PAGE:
EDITORIAL: The Benevolent And All-Seeing Eye
One of the last takeaways from the Axamonitor Facebook group for me, as briefly mentioned in my previous post, was the attention placed on Ray Tesi’s Fan Appreciation Weekend – happening at the Stage 9 Studio this weekend.
Following an impromptu conversation with a good friend, I’ve come to realise that the fallacies purported by some of the members of the Axamonitor group are nothing more than misguided and ill conceived notions stemming from a base of misinterpretation or perhaps even misunderstanding of the entire schamozle that is Star Trek fandom right now.
In my opinion, we saw the first rumblings of the schamozle when it burst forward following the lawsuit filing against Alec Peters and Axanar Productions – where supporters of the fan film producer were actively working to subvert – however incapable – the ability of CBS and Paramount to make a profit from new endeavours in the franchise.
We saw folks like Jonathan Lane, an active Axanar website blogger turned Fan Film Factor curator, create Project Small Access – his letter writing campaign to CBS executives seeking to change the fan film guidelines they released. Jonathan was a guest on The Trekzone Spotlight back in September 2016 where he discussed the project before the mail out began. That action was unsuccessful.
When those guidelines dropped the fan film landscape changed irrevocably, folks like Vic Mignogna could no longer continue producing their high quality full length episodes, Nick Cook in the UK halted production to retool his work and Star Trek Renegades abandoned the Star Trek universe all together.
Over numerous episodes of The Trekzone Spotlight I focused on the positives these guidelines had generated – including Aaron Vanderkley’s set of short films, Gary Davis’ Dreadnought Dominion, Gary O’Brien’s Chance Encounter as well as my own Once More With Feeling. To me, fan films were on track to make a resurgence with a healthy dose of blessing from the benevolent eye.
It seemed like CBS was content to just drop the guidelines and say no more. Until Tommy Kraft’s follow up project was nixed by Star Trek‘s owners – we’d later learn that it was going to come really close to some of the ideas and names used in Discovery. More time passed by and everyone went back to assuming CBS didn’t care, until Samuel Cockings learnt that they are indeed an all seeing eye… he was pinged for using actual live action scenes from TNG in his trailer for Temporal Anomaly.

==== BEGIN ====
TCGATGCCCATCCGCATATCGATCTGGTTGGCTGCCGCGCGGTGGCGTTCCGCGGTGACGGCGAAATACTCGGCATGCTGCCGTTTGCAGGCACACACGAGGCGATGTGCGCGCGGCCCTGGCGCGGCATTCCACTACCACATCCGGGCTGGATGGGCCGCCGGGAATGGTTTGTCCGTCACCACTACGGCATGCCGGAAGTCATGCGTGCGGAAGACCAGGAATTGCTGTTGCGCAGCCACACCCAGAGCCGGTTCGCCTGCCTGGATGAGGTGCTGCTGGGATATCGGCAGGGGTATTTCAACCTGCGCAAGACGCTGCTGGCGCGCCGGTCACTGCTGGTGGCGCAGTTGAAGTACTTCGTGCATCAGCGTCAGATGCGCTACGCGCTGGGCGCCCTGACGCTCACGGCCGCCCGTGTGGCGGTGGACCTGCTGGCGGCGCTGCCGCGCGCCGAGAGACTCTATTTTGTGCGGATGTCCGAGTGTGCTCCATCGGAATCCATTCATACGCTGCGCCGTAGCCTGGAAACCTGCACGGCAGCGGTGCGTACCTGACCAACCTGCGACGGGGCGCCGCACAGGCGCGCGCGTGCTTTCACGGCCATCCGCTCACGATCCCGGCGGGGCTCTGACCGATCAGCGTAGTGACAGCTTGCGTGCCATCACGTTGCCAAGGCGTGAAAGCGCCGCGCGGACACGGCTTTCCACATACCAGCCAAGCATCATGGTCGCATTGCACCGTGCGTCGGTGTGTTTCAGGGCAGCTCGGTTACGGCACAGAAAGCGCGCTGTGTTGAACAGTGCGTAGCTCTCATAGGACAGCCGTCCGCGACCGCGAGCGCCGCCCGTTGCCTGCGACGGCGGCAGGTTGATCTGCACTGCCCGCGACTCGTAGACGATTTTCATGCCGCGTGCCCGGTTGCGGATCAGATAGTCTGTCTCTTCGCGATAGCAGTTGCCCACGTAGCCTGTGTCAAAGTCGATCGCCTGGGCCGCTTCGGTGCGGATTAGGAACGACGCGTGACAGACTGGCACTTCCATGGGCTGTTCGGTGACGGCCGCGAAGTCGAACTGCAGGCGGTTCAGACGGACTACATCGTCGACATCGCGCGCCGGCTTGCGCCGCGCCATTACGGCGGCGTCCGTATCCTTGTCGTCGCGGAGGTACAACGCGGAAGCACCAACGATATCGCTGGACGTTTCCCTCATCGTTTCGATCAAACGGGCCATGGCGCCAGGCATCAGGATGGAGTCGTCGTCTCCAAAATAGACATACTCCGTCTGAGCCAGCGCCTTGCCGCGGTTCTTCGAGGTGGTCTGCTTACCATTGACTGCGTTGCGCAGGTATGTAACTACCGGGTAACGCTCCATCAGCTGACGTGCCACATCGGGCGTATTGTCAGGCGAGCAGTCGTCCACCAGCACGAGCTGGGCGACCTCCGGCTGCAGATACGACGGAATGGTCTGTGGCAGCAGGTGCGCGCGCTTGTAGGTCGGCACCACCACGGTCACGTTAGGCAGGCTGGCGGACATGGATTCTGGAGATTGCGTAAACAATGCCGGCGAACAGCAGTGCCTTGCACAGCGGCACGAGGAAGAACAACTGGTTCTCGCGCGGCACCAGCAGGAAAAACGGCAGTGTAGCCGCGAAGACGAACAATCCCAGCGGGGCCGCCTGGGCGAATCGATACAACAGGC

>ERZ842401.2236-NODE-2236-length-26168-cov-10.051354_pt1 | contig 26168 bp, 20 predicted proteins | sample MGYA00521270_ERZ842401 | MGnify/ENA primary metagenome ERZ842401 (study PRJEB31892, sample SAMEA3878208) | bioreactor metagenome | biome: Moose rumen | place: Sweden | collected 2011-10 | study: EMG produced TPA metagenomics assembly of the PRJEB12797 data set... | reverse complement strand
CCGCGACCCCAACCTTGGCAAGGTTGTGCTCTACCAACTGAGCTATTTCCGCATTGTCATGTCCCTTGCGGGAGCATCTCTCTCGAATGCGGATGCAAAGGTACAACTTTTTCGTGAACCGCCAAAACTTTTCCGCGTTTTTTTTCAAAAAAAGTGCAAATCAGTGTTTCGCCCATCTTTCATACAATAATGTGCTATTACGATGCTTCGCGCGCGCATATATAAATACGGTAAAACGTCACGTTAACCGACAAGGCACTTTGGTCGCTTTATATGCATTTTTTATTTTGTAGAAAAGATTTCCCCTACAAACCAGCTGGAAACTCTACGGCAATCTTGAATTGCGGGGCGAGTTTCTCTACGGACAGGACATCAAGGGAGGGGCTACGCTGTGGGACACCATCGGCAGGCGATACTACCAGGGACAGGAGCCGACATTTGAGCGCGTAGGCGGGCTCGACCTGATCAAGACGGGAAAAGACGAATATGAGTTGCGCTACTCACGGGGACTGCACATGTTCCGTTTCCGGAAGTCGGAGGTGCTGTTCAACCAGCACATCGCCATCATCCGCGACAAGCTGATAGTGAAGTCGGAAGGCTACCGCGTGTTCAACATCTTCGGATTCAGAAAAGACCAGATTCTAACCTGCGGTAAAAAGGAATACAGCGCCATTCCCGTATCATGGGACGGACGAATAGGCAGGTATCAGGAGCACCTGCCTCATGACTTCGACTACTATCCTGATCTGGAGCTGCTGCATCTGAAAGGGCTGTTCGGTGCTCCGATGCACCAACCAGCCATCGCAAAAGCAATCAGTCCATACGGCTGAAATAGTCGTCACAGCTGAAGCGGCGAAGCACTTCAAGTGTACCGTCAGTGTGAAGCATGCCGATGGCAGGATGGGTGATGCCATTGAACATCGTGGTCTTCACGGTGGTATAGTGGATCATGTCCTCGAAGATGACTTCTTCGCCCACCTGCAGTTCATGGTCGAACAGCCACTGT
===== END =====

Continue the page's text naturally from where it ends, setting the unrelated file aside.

Rob Bryan and his Stage 9 team discovered that it wasn’t just fan productions that were under the watchful gaze of the owners – they were shut down just as the quality and effort in their virtual reality tour of the Enterprise-D stepped up a gear. And now we come back to where this article started – with Ray Tesi and his Fan Appreciation Weekend.
The vocal commentators in the Axamonitor group have bemoaned how close he’s stepping to James Cawley’s license and he should be shut down, but that impromptu conversation with a friend taught me that CBS is well aware of Ray’s intentions and have been for almost three months. If CBS were going to shut Ray down, you’d think that they would’ve done so already – and not be waiting until the 11th hour after so many folks (guests and visitors alike) have booked flights, accommodation, time off work etc.
At each turn in the Star Trek fan saga over the past almost three years, CBS can’t be accused of ever looking for bad publicity with poorly timed injunctions. The studio has kept an eye on what’s going on across the fan base of their largest property and dropped a letter or two where it’s been required. Rob Bryan of Stage 9 and Samuel Cockings for Temporal Anomaly have both told me on separate episodes of A Trekzone Conversation that CBS have been courteous, understanding and – at least in Sam’s case – willing to negotiate a way forward.
At the end of the day, keep loving Star Trek and pursue hobbies in fan films or other activities to your hearts content. But be aware of your surroundings, read the precedents that have been set and most of all… don’t fight a cease and desist letter – we’re all playing in their sandbox, and if you argue a case you’ll just jeapordise everything for others who are doing the right thing.